# How do you find the limits of integration without drawing a picture?

Consider the integral $$\int_{-1}^{1} \int_{0}^{\sqrt{1-x^2}}dydx.$$ I need some help understanding how to find the new limits of integration if I'm evaluating the integral in polar coordinates.

I've drawn part of the picture, a circle centered at the origin with a radius of 1, and I understand why the limits for dr are from 0 to 1, but I don't know what to do with the limits for d(theta).

• For some basic information about writing math at this site see e.g. here, here, here and here. – Tacet Dec 7 '14 at 20:40
• Why don't you want to draw a picture? Carefully setting up the inequalities to use is a way of "almost" doing a picture. – GEdgar Dec 7 '14 at 20:45
• So I tried graphing part of it, but I'm not sure what the limits 1 and -1 tell me. :( The graph I have is of a circle with radius 1 – Katie Dec 7 '14 at 21:04

Converting to polar coordinates is not required until after integrating with respect to y. $\displaystyle \int_{-1}^1\int_{\sqrt{1-x^2}}^0\mathbb{d}y\,\mathbb{d}x=\int_{-1}^1-\sqrt{1-x^2}\,\mathbb{d}x=2\int_0^1\sqrt{1-x^2}\,\mathbb{d}x$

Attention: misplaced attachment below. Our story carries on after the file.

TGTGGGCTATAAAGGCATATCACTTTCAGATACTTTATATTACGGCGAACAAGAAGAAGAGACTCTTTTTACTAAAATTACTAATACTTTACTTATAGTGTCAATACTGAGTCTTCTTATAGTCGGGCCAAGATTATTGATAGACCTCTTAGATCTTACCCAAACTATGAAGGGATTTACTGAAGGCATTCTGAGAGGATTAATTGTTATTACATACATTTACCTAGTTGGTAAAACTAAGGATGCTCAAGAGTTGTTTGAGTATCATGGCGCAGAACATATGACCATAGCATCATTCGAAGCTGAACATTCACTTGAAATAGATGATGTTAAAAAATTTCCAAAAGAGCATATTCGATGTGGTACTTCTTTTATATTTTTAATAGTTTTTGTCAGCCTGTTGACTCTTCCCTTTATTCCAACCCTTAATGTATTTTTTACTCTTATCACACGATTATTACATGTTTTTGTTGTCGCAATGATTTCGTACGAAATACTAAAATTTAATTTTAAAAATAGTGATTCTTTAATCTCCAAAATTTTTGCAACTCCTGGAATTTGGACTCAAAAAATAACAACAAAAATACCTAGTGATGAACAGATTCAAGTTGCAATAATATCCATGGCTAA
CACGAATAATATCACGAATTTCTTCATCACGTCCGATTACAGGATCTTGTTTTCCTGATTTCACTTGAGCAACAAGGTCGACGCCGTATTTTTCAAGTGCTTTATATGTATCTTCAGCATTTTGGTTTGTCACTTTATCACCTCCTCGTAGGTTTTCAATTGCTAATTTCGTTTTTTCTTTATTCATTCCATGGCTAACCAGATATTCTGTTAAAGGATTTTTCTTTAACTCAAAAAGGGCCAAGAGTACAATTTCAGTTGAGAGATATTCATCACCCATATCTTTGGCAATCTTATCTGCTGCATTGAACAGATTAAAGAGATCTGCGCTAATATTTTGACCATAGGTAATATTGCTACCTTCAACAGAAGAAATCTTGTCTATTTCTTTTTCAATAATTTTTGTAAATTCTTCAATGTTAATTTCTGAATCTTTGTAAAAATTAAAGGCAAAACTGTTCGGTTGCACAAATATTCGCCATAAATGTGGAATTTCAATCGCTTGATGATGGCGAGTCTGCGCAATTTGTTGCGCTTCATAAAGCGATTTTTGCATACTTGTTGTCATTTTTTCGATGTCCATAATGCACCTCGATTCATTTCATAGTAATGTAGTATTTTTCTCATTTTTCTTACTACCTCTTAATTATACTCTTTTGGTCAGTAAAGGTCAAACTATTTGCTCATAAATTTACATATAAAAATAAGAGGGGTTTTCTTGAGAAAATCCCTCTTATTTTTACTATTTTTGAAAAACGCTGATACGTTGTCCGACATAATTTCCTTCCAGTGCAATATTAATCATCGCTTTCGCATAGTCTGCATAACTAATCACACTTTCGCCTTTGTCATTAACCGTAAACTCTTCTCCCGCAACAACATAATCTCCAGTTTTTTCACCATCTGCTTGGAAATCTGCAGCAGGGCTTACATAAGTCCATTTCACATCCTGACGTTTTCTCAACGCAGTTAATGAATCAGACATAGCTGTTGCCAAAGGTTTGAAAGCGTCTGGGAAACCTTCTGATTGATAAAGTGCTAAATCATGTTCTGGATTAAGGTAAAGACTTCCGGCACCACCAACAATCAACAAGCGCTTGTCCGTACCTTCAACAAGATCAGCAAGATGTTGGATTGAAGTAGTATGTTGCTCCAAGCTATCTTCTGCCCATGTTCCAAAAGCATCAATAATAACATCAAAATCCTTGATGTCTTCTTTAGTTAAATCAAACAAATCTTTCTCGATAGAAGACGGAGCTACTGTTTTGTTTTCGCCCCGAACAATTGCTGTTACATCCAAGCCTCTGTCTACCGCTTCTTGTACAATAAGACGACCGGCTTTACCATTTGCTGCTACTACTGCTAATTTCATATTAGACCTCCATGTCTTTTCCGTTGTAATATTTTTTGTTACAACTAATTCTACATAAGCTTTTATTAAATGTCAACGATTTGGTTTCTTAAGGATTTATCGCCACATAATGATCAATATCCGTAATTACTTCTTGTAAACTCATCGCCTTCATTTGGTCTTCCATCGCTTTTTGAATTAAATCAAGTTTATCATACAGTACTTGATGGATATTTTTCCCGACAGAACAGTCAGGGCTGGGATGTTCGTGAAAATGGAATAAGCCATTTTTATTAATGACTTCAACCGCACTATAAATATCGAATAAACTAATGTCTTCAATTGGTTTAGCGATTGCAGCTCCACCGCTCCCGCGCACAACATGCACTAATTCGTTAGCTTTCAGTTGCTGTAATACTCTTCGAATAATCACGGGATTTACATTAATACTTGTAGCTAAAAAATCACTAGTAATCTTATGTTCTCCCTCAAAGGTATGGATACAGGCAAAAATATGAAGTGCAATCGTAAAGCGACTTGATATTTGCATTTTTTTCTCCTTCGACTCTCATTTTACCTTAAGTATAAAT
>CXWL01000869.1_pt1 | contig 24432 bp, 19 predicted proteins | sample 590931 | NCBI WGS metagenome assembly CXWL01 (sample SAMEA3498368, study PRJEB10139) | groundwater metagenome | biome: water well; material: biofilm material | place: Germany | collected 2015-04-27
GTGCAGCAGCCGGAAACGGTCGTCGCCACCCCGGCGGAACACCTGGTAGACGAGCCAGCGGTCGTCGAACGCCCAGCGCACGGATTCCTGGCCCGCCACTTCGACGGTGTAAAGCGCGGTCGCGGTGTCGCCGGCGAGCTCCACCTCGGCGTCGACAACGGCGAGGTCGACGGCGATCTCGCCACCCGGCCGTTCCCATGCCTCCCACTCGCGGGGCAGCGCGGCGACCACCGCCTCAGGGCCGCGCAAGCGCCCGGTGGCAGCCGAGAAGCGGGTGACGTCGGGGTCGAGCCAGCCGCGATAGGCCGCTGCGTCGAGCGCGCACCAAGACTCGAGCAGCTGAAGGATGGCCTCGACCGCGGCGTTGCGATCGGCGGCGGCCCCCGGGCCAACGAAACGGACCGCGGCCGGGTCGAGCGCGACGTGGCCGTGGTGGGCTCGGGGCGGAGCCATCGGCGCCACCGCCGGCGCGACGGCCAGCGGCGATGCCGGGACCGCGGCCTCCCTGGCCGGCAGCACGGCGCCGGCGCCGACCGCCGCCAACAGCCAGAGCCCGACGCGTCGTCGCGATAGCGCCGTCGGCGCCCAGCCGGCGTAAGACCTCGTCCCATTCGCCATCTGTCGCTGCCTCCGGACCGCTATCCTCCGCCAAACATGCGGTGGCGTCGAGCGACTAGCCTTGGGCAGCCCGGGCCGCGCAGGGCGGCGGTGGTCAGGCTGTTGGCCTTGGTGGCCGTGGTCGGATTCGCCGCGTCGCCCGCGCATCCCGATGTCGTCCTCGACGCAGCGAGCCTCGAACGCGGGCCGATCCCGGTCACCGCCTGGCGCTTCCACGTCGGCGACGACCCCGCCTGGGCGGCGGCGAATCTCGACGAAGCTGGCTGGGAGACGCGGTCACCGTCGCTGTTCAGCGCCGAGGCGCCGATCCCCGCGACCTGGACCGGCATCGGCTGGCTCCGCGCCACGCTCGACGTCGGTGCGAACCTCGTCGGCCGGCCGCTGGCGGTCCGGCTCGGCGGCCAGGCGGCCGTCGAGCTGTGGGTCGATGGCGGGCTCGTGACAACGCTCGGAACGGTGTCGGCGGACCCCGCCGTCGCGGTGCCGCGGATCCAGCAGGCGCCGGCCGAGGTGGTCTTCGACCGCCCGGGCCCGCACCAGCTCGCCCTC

(note that the negative sign may be removed since $f(x)=-\sqrt{1-x^2}$ is half of the unit circle $r=1$, and therefore the area above $f(x)$ is equivalent to the area below $\sqrt{1-x^2}$)
Hint: Try making the substitution $x=\sin(\theta)$ such that $\mathbb{d}x=\cos(\theta)\,\mathbb{d}\theta$. No graphing is required, merely an understanding of the key values of $\sin(\theta)$.
• At what value of $\theta$ on the interval $[0,\,2\pi)$ is $\sin(\theta)=1$? What about $\sin(\theta)=0$? – teadawg1337 Dec 7 '14 at 21:24
• Both would work, though making the substitution $x=\sin(\theta)$ would be easier to evaluate. – teadawg1337 Dec 7 '14 at 21:38